In about 1890, Rosamond Gibson redecorated the front hall of her home at 137 Beacon Street. Her mother-in-law, with whom she had shared the house for nearly seventeen years, had recently passed away. And in the thirty years since the house was built, styles had changed. Rosamond selected an embossed, gold-leaf wallpaper, called “Japanese Leather.” She also chose a luxe red-on-red patterned Wilton carpet.
|Wilton red-on-red pattern|
The carpet was manufactured by the Bigelow Carpet Company in Clinton, Mass. Bigelow was a prominent name in carpets; the company’s founder, Erastus Bigelow, developed the first power loom in America. His inventiveness ultimately revolutionized the carpet industry, making quality carpets cheaper and quicker to produce. By the late nineteenth century, Bigelow carpets were a household name. Bigelow’s classic advertising campaign encouraged people to consider purchasing a carpet for their home and business, “A Title on the Door Rates a Bigelow on the Floor.”
The Wilton style of carpet that Rosamond selected was top of the line. Traditional Wilton-weave carpets have a thick, cut pile that resembles velvet. They were the most expensive to produce and served as a status marker in many wealthy homes.
Rosamond’s carpet held up well, but after almost 130 years of use, it became worn and faded. In 2016, the Museum’s Board of Directors, with the help of several generous donors, undertook a project to reproduce a new carpet for the Gibson House.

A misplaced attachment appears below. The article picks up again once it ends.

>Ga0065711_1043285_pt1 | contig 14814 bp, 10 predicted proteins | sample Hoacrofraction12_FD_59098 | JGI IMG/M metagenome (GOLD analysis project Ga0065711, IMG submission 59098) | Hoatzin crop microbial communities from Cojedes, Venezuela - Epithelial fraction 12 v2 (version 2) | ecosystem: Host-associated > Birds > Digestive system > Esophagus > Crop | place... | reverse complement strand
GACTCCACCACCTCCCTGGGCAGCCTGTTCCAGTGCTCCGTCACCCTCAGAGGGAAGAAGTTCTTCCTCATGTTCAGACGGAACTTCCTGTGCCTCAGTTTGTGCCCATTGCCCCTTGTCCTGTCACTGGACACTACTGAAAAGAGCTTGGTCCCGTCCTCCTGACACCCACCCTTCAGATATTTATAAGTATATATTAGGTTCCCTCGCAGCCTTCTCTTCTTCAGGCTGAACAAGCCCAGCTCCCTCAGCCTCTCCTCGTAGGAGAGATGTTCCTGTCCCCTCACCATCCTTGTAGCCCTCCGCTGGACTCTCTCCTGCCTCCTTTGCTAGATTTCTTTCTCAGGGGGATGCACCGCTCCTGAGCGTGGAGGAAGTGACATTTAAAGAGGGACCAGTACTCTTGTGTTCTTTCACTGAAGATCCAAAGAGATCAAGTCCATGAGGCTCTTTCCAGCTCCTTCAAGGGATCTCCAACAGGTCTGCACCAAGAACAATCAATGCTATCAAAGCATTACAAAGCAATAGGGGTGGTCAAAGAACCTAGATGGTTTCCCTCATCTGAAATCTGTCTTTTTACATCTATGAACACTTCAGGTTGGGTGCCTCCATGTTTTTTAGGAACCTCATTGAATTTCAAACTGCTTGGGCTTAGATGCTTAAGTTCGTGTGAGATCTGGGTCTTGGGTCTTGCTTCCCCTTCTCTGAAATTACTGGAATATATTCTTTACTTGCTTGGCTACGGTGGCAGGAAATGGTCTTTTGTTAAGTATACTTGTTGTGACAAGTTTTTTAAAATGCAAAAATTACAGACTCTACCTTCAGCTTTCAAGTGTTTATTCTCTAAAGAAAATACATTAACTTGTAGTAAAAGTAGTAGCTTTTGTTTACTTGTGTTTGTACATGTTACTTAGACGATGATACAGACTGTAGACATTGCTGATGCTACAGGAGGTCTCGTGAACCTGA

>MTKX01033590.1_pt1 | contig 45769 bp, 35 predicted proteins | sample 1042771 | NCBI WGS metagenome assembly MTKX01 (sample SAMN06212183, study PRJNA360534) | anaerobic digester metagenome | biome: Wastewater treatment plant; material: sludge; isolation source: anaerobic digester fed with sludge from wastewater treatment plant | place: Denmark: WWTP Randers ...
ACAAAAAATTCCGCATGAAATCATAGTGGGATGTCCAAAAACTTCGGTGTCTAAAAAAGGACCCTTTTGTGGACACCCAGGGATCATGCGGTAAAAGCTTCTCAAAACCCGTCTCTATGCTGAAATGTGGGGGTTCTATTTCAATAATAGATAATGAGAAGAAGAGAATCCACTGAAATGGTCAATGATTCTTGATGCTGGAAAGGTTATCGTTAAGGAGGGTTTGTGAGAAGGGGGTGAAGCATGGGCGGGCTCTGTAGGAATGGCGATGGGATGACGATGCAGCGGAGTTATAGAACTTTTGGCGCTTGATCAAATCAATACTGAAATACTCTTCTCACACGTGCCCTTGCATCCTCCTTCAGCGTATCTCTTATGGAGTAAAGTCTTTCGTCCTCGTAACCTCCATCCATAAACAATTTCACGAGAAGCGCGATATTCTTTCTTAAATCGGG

The Museum worked with the J. R. Burrows Company here in Massachusetts and the Grosvenor Wilton Company Ltd., located just outside Birmingham, England, to design a replica of the original carpet. This involved taking samples of the old carpet to the mill, so that the pattern and dye could be matched exactly. The historic Stourvale Mill, where the new carpet was woven, is the site of the first steam-powered carpet mill in Britain. It is a fitting place to reproduce a Bigelow carpet.
|Sewing carpet strips by hand|
|Installing carpet on the staircase|
In August, Pulsifer-Kingston, a carpet installation company in Quincy, Mass., received the carpet bales in the traditional twenty-seven-inch strips and hand-sewed them together in their workshop. Installation took three days.
We were proud to unveil the new carpet at the beginning of September. It is vibrant and plush, and complements the wallpaper beautifully. It is now easy to imagine how impressive the house's front hall would have been in 1890.
Visit the Gibson House and see the new carpet!
Information about guided tours can be found on our website.
-Meghan Gelardi Holmes, Curator
To learn more:
- Bigelow-Sanford Carpet Company, A Century of Carpet and Rug Making in America (1925).
- Patton, Randall L. "A History of the U.S. Carpet Industry," Economic History Association (no date).
- J. R. Burrows & Company, Historical Design Merchants